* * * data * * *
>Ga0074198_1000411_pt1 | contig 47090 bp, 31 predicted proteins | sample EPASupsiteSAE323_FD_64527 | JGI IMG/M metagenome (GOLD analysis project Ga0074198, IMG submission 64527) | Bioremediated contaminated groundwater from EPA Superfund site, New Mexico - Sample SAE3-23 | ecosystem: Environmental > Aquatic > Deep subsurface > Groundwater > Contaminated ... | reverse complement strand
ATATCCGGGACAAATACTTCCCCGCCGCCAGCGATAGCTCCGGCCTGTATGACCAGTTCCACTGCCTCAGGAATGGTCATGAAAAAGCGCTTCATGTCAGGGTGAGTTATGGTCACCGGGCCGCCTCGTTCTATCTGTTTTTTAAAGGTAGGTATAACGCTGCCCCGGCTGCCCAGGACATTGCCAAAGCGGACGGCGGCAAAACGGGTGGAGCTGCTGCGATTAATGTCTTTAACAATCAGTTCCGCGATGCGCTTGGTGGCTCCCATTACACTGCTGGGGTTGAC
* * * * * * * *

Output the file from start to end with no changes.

>Ga0074198_1000411_pt1 | contig 47090 bp, 31 predicted proteins | sample EPASupsiteSAE323_FD_64527 | JGI IMG/M metagenome (GOLD analysis project Ga0074198, IMG submission 64527) | Bioremediated contaminated groundwater from EPA Superfund site, New Mexico - Sample SAE3-23 | ecosystem: Environmental > Aquatic > Deep subsurface > Groundwater > Contaminated ... | reverse complement strand
ATATCCGGGACAAATACTTCCCCGCCGCCAGCGATAGCTCCGGCCTGTATGACCAGTTCCACTGCCTCAGGAATGGTCATGAAAAAGCGCTTCATGTCAGGGTGAGTTATGGTCACCGGGCCGCCTCGTTCTATCTGTTTTTTAAAGGTAGGTATAACGCTGCCCCGGCTGCCCAGGACATTGCCAAAGCGGACGGCGGCAAAACGGGTGGAGCTGCTGCGATTAATGTCTTTAACAATCAGTTCCGCGATGCGCTTGGTGGCTCCCATTACACTGCTGGGGTTGAC